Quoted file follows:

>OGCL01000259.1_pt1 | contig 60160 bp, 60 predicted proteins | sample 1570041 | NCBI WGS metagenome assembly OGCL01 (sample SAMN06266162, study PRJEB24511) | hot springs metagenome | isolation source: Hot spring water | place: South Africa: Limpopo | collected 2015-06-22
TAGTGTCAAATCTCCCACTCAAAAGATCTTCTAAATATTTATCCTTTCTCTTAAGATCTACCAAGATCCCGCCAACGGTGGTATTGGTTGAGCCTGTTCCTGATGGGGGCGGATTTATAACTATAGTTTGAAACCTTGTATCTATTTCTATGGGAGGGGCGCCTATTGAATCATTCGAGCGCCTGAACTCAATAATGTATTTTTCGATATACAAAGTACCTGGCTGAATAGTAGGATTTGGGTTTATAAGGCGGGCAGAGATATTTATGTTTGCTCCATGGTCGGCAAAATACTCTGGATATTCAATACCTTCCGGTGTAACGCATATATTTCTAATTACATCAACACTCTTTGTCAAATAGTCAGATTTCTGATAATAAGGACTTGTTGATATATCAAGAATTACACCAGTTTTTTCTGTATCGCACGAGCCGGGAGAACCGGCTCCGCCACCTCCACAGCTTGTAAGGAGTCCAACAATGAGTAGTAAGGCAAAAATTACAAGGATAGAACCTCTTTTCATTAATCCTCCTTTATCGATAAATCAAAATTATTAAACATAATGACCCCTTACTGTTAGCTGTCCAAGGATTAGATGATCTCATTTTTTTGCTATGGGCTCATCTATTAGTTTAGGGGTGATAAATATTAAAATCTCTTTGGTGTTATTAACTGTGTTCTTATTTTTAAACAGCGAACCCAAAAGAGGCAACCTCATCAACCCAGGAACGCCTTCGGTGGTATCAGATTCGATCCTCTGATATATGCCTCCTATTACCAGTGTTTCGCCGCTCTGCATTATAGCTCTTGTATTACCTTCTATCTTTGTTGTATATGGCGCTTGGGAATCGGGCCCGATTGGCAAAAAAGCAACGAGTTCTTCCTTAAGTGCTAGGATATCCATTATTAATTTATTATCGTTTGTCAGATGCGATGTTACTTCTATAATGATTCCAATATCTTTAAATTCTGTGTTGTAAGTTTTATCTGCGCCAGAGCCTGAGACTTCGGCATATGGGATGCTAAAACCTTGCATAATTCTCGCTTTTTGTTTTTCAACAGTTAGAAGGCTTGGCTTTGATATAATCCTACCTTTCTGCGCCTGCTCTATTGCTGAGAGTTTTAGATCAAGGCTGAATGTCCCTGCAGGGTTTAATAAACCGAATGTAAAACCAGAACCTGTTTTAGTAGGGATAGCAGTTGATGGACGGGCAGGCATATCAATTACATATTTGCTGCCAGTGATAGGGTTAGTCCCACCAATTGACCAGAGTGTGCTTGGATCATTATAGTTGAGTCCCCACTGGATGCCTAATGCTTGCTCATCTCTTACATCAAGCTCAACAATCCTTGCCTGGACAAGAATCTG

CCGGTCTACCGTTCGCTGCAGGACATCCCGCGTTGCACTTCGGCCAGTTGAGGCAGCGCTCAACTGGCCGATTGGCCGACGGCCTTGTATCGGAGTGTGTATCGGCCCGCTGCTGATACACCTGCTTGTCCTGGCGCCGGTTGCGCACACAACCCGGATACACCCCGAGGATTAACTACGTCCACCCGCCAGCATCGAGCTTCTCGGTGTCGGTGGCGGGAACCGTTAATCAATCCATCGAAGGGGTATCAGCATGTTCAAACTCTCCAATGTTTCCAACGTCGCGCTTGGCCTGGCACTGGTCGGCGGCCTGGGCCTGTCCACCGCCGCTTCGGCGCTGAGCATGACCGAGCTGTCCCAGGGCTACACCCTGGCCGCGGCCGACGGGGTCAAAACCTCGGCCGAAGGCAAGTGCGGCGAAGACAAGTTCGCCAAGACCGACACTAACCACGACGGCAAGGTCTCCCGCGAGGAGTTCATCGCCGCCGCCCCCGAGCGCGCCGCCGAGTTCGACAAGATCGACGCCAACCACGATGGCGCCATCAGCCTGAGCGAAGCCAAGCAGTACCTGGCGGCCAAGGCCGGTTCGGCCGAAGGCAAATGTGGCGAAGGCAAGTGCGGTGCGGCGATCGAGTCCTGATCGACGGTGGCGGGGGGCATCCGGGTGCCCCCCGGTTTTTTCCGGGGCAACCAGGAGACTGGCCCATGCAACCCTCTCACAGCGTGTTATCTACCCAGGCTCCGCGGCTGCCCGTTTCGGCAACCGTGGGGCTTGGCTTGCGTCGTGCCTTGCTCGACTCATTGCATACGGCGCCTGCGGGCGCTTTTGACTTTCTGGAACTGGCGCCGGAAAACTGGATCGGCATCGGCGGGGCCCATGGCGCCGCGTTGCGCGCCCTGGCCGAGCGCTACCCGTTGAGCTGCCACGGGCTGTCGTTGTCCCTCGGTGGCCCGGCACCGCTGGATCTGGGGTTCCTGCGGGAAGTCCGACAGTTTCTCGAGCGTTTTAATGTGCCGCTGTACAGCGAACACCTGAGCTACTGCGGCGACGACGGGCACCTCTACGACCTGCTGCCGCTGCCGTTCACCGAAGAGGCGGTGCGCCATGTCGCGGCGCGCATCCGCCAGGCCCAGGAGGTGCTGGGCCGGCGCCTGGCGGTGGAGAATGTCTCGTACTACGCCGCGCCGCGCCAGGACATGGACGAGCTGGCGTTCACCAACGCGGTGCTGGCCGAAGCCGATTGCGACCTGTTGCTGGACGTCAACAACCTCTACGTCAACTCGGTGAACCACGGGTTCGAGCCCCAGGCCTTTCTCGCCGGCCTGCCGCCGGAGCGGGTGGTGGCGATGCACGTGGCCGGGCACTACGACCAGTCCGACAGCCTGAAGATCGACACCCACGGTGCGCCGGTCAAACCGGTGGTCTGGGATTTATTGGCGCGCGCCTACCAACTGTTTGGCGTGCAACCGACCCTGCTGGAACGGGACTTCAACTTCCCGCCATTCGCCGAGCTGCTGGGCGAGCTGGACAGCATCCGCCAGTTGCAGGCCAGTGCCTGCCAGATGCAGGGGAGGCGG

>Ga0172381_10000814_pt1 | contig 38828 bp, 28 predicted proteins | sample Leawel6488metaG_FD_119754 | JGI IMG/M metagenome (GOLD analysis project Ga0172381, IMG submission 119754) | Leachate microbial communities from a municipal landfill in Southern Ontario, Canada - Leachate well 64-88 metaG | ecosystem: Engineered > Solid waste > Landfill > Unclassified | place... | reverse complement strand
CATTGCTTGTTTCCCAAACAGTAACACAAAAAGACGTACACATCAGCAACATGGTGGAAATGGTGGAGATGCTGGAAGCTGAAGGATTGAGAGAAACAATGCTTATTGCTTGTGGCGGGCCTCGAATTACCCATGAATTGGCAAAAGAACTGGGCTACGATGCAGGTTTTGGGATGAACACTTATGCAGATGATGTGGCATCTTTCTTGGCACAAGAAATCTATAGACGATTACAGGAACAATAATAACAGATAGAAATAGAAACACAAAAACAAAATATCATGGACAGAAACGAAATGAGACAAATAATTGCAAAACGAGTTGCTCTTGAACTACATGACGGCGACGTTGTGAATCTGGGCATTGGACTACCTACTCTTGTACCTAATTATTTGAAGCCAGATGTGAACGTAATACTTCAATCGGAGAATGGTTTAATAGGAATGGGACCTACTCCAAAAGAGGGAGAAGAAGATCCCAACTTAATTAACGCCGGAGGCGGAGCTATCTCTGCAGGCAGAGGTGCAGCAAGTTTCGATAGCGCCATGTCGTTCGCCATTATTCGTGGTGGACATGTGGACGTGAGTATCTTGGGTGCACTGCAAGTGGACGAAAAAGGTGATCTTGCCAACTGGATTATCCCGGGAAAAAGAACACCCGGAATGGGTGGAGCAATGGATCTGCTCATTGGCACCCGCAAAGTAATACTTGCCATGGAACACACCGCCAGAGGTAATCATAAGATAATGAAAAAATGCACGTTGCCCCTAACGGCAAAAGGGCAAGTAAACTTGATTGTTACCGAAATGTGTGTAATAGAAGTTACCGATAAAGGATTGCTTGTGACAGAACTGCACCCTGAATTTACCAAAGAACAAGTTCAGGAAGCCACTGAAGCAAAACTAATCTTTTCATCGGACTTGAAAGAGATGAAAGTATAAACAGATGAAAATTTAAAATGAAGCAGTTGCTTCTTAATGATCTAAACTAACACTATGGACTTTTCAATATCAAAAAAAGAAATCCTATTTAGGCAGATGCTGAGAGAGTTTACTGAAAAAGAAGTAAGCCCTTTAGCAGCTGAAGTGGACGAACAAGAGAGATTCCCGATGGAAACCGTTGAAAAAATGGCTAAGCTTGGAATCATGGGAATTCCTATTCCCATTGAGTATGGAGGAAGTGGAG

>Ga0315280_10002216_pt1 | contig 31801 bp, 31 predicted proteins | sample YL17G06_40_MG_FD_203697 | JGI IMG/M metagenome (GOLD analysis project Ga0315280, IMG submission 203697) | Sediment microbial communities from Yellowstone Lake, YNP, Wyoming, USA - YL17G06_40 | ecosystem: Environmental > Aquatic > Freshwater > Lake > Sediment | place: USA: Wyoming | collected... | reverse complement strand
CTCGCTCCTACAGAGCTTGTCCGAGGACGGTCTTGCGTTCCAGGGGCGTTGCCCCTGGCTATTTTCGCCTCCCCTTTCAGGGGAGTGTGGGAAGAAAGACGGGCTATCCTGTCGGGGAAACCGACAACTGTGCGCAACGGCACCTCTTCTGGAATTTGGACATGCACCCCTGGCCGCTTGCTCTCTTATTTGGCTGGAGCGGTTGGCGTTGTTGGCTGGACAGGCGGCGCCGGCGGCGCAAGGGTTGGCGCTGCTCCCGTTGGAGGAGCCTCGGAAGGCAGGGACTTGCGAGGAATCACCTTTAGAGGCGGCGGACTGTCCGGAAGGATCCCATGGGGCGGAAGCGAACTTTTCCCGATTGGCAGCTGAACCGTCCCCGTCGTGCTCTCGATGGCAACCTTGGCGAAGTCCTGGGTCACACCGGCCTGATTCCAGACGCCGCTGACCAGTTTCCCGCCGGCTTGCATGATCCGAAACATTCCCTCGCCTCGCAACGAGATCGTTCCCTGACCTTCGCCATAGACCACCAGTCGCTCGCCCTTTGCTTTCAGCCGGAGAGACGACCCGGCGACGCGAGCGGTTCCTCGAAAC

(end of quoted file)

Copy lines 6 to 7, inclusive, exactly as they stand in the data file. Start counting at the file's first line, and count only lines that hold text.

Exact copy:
>Ga0315280_10002216_pt1 | contig 31801 bp, 31 predicted proteins | sample YL17G06_40_MG_FD_203697 | JGI IMG/M metagenome (GOLD analysis project Ga0315280, IMG submission 203697) | Sediment microbial communities from Yellowstone Lake, YNP, Wyoming, USA - YL17G06_40 | ecosystem: Environmental > Aquatic > Freshwater > Lake > Sediment | place: USA: Wyoming | collected... | reverse complement strand
CTCGCTCCTACAGAGCTTGTCCGAGGACGGTCTTGCGTTCCAGGGGCGTTGCCCCTGGCTATTTTCGCCTCCCCTTTCAGGGGAGTGTGGGAAGAAAGACGGGCTATCCTGTCGGGGAAACCGACAACTGTGCGCAACGGCACCTCTTCTGGAATTTGGACATGCACCCCTGGCCGCTTGCTCTCTTATTTGGCTGGAGCGGTTGGCGTTGTTGGCTGGACAGGCGGCGCCGGCGGCGCAAGGGTTGGCGCTGCTCCCGTTGGAGGAGCCTCGGAAGGCAGGGACTTGCGAGGAATCACCTTTAGAGGCGGCGGACTGTCCGGAAGGATCCCATGGGGCGGAAGCGAACTTTTCCCGATTGGCAGCTGAACCGTCCCCGTCGTGCTCTCGATGGCAACCTTGGCGAAGTCCTGGGTCACACCGGCCTGATTCCAGACGCCGCTGACCAGTTTCCCGCCGGCTTGCATGATCCGAAACATTCCCTCGCCTCGCAACGAGATCGTTCCCTGACCTTCGCCATAGACCACCAGTCGCTCGCCCTTTGCTTTCAGCCGGAGAGACGACCCGGCGACGCGAGCGGTTCCTCGAAAC